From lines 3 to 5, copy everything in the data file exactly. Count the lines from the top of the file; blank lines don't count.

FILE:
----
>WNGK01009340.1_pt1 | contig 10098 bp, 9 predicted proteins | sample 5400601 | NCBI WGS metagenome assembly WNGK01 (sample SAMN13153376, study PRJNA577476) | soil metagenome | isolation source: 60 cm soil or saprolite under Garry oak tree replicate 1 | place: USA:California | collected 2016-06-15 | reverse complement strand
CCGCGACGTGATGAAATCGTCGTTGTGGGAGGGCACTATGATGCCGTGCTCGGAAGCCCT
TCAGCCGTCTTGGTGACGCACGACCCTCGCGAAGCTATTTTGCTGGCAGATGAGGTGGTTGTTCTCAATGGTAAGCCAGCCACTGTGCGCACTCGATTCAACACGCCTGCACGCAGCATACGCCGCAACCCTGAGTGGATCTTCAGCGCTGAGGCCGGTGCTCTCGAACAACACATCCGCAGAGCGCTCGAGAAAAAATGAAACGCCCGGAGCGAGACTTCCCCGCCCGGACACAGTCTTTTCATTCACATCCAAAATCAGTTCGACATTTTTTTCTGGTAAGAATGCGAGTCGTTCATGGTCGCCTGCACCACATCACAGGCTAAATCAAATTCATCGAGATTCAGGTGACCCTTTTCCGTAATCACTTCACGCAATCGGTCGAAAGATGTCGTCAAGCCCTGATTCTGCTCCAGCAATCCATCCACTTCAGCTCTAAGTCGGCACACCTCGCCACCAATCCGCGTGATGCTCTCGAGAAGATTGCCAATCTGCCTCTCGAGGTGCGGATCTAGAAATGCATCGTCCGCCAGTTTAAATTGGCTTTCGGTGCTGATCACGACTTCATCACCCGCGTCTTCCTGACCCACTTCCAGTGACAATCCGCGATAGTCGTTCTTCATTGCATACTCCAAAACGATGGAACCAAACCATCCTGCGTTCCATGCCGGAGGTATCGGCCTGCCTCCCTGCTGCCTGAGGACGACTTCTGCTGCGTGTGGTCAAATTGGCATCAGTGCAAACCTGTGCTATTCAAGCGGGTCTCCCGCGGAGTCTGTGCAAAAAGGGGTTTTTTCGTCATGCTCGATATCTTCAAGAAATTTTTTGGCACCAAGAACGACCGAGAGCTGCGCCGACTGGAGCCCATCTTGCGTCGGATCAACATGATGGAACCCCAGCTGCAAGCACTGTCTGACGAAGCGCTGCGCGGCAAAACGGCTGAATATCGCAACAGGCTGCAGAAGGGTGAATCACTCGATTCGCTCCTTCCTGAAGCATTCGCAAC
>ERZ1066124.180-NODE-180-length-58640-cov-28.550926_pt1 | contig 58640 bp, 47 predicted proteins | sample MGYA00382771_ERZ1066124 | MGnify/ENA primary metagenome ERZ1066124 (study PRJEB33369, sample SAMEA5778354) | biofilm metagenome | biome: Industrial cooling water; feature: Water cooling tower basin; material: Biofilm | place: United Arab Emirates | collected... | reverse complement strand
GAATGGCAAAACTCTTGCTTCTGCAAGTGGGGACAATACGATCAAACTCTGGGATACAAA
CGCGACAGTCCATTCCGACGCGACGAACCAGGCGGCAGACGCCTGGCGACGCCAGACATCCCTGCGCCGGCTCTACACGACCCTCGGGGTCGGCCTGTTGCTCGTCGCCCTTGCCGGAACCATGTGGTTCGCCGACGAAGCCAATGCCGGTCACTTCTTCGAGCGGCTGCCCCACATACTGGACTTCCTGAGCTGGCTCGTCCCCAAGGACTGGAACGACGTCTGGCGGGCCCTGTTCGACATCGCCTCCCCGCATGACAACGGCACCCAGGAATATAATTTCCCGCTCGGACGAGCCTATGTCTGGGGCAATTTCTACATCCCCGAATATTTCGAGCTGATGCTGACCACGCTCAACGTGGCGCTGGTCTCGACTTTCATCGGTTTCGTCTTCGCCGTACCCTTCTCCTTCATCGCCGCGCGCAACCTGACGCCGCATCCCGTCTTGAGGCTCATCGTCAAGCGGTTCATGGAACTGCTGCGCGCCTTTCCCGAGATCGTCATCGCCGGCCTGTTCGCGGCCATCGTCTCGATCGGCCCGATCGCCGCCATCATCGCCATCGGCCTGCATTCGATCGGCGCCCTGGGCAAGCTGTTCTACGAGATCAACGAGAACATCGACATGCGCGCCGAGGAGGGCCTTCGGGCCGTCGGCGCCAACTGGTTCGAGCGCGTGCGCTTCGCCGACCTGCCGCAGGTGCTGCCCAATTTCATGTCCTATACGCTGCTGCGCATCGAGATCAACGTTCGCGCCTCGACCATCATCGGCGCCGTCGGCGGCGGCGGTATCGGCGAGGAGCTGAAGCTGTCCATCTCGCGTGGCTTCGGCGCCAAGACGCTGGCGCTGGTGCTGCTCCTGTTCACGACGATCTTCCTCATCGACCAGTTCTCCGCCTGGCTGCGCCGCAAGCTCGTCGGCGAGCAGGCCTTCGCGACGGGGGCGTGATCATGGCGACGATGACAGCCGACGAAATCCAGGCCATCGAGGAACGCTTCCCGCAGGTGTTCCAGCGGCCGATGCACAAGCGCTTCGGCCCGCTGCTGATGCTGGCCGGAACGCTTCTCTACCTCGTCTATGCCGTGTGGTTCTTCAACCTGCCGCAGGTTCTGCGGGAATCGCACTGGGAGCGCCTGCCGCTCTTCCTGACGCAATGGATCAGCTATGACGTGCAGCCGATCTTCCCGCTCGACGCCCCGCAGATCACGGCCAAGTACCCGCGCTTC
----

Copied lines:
TCAGCCGTCTTGGTGACGCACGACCCTCGCGAAGCTATTTTGCTGGCAGATGAGGTGGTTGTTCTCAATGGTAAGCCAGCCACTGTGCGCACTCGATTCAACACGCCTGCACGCAGCATACGCCGCAACCCTGAGTGGATCTTCAGCGCTGAGGCCGGTGCTCTCGAACAACACATCCGCAGAGCGCTCGAGAAAAAATGAAACGCCCGGAGCGAGACTTCCCCGCCCGGACACAGTCTTTTCATTCACATCCAAAATCAGTTCGACATTTTTTTCTGGTAAGAATGCGAGTCGTTCATGGTCGCCTGCACCACATCACAGGCTAAATCAAATTCATCGAGATTCAGGTGACCCTTTTCCGTAATCACTTCACGCAATCGGTCGAAAGATGTCGTCAAGCCCTGATTCTGCTCCAGCAATCCATCCACTTCAGCTCTAAGTCGGCACACCTCGCCACCAATCCGCGTGATGCTCTCGAGAAGATTGCCAATCTGCCTCTCGAGGTGCGGATCTAGAAATGCATCGTCCGCCAGTTTAAATTGGCTTTCGGTGCTGATCACGACTTCATCACCCGCGTCTTCCTGACCCACTTCCAGTGACAATCCGCGATAGTCGTTCTTCATTGCATACTCCAAAACGATGGAACCAAACCATCCTGCGTTCCATGCCGGAGGTATCGGCCTGCCTCCCTGCTGCCTGAGGACGACTTCTGCTGCGTGTGGTCAAATTGGCATCAGTGCAAACCTGTGCTATTCAAGCGGGTCTCCCGCGGAGTCTGTGCAAAAAGGGGTTTTTTCGTCATGCTCGATATCTTCAAGAAATTTTTTGGCACCAAGAACGACCGAGAGCTGCGCCGACTGGAGCCCATCTTGCGTCGGATCAACATGATGGAACCCCAGCTGCAAGCACTGTCTGACGAAGCGCTGCGCGGCAAAACGGCTGAATATCGCAACAGGCTGCAGAAGGGTGAATCACTCGATTCGCTCCTTCCTGAAGCATTCGCAAC
>ERZ1066124.180-NODE-180-length-58640-cov-28.550926_pt1 | contig 58640 bp, 47 predicted proteins | sample MGYA00382771_ERZ1066124 | MGnify/ENA primary metagenome ERZ1066124 (study PRJEB33369, sample SAMEA5778354) | biofilm metagenome | biome: Industrial cooling water; feature: Water cooling tower basin; material: Biofilm | place: United Arab Emirates | collected... | reverse complement strand
GAATGGCAAAACTCTTGCTTCTGCAAGTGGGGACAATACGATCAAACTCTGGGATACAAA